A friend of mine recently asked this question; he wanted to make a movie but isn't a screenwriter like I am, and thus, was unsure about how to go about finding a screenplay that might be suitable. I offered him my catalog of 35 spec screenplays of course, but he didn't want any of them.
I am an anomaly in terms of my screenwriter status. I have a long record of screenplays, both produced and unproduced however I am not your average writer. Not that it's a bad thing being an average writer.
Among my abilities I am a cameraman having started out in TV news and even filmed an award winning short, I also worked as an editor in TV and still edit little documentaries on Final Cut Pro, mostly things I film as well.
I've also produced films and work on Movie Magic Budgeting, the industry standard for making film budgets. Also work on MM Scheduling as well, making shooting schedules for my own films and sometimes for others.
And of course I have directed a few hundred commercials, albeit more than 30 years ago as well as 2 video features and of course, Ghostkeeper in 1980. So that makes me a hyphenate, as we call it. Someone with abilities in almost all the crafts of making film. I forgot, I also worked as a soundman for 2 years.
And I realized, that unlike my friend, I can make a movie all by myself, although I would be a lousy actor. But all of this was due to the fact I could never afford to hire someone in the beginning, so I just learned all of those jobs over the years and accumulated a hell of a lot of knowledge.
Why tell you all this now?
Because there might be readers out there who don't really have all those abilities. But the great thing here is this --
You don't need to be.
In fact you don't need to know very much about filmmaking. That's the beauty of this business. You just want to need to make a movie.
Going to film school is nice and you learn a lot of things but, as stated in a recent article in a film trade magazine called P3 Update, film school isn't all that helpful a lot of times.
To quote them "for the most part a degree in film doesn't mean much to most production companies and the cost of film school around $60,000 is more than most graduates will ever have a chance to make in the business."
How's that for all those parents out there who sent their kids to film schools? I actually met a woman who graduated from NYU and owed $125,000 in student and family loans for her education. And she was anxious to get hired as a director.
You know what her chances are? I won't even mention it.
And I've said this often, I and my friend Phil both failed film school back in the 70's, not only that but the instructor took us aside to suggest we don't even try. Needless to say we did "try" and we were the only students from that class who ever had a career in film.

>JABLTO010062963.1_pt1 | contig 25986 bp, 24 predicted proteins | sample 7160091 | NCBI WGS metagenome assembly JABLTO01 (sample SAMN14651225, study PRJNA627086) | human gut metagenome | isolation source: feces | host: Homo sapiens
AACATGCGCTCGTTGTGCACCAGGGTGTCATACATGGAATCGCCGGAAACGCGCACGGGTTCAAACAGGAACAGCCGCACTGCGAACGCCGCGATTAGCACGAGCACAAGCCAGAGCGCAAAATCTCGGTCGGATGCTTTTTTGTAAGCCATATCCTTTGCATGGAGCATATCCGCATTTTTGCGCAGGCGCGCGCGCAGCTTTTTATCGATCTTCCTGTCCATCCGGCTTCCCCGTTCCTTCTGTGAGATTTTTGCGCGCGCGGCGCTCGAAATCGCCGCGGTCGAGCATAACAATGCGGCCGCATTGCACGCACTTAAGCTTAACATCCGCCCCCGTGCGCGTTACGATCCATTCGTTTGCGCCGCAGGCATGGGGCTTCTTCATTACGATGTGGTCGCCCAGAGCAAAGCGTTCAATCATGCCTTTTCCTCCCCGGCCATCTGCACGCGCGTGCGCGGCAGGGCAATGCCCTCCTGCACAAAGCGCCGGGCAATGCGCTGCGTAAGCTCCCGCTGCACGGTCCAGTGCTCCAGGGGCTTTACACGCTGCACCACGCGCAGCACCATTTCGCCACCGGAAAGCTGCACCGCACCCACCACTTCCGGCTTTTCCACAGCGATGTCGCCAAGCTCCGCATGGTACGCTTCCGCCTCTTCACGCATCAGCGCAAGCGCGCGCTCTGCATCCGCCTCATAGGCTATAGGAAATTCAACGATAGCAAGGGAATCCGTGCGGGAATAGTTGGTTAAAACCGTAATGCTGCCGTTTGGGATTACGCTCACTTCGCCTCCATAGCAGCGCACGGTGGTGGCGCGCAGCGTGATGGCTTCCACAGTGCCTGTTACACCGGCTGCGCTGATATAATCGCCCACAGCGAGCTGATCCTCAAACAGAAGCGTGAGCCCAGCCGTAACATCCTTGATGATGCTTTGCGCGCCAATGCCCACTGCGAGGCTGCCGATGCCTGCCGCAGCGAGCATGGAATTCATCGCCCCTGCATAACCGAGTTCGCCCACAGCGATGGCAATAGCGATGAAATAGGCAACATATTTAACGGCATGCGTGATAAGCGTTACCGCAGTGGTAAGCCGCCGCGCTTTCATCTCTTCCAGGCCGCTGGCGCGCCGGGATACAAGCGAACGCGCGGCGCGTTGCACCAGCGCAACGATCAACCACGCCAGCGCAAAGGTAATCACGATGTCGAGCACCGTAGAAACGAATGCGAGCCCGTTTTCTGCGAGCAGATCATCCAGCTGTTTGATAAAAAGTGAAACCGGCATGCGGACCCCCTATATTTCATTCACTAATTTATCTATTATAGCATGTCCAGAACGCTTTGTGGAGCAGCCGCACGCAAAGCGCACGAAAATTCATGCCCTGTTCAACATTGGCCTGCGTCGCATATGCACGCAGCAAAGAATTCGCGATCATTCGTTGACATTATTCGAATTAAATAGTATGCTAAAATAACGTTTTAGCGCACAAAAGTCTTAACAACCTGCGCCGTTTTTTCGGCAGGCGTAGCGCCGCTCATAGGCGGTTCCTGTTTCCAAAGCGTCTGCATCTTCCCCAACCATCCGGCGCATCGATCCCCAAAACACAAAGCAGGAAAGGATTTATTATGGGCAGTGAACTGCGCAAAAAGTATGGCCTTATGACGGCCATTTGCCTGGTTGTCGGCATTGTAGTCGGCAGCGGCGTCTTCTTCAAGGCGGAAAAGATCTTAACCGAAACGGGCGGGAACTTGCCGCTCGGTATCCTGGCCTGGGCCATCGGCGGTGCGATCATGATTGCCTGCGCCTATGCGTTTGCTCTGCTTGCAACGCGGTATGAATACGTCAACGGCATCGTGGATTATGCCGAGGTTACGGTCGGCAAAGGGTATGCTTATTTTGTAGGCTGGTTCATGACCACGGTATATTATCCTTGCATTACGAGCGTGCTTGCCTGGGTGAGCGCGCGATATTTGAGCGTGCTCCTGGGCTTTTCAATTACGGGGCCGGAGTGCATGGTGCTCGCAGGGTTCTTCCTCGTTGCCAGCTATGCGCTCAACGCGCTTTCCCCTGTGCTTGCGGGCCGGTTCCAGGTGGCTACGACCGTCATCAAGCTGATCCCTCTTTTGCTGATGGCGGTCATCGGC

Because we wanted to make films. And nobody was going to stop us.
And as for those hundreds, maybe thousands of film students, it would almost be worth it to go out and make a film for $60,000 or $125,000. You'll learn really quick how to make a movie and if you have the talent or even the ability to do it.
And I mean that.
Paranormal Activity was made in the area of $15,000 albeit by an experienced commercial director but his first feature, and it grossed over $100 million and an entry into Hollywood. There are a lot of examples of this and most of them not making a dime BUT getting an invitation into the industry.
A lot of the little indie films you see now are just that, people who somehow had to find a way to make a movie. Too many film students don't have that passion (I know, that word is so 10 minutes ago) and rather than focus on something, they wait to be discovered.
It's gonna be a long wait.
Okay, so you are focused and ready, you want to make a movie and you're ready to not make any money for one year, that's right, no jobs. Your job is to find a screenplay, find actors, find a director or maybe that's you. And you have to find a crew; that's pretty easy in LA, just post an ad in craigslist and you will be flooded with every type of crewperson and actor there is.
But the hardest one is a screenplay, but it's not what you think. What I mean is finding a relatively good screenplay. One that works on good characters and a story that people will want to watch for 90 minutes or so. If you don't know what kind of script that is, look until you find something that you would really be proud of.
And that can be anything. Comedy, drama, mystery, whatever. It must be something you can put up with for a year or longer and never want to give up on.
Screenplays are the easiest thing to find; there are several websites that post screenplays from amateurs and pros. Take InkTip which is arguably the best in terms of that I know even experienced professionals lurk there with some of their unsold screenplays.
I've done that several times with people who don't have the ability to pay big money. Right now I am going to option a screenplay to a young company under the WGA low budget plan which basically means I'm giving them the script for a token option fee, nowhere near the real script fee. But if they sell it, then they have to pay me full WGA scale.
Making a movie is like that cliched snowball rolling down the hill, just get one thing first, the screenplay and then work like hell to get the rest.
(Thurs; Ghostkeeper progress)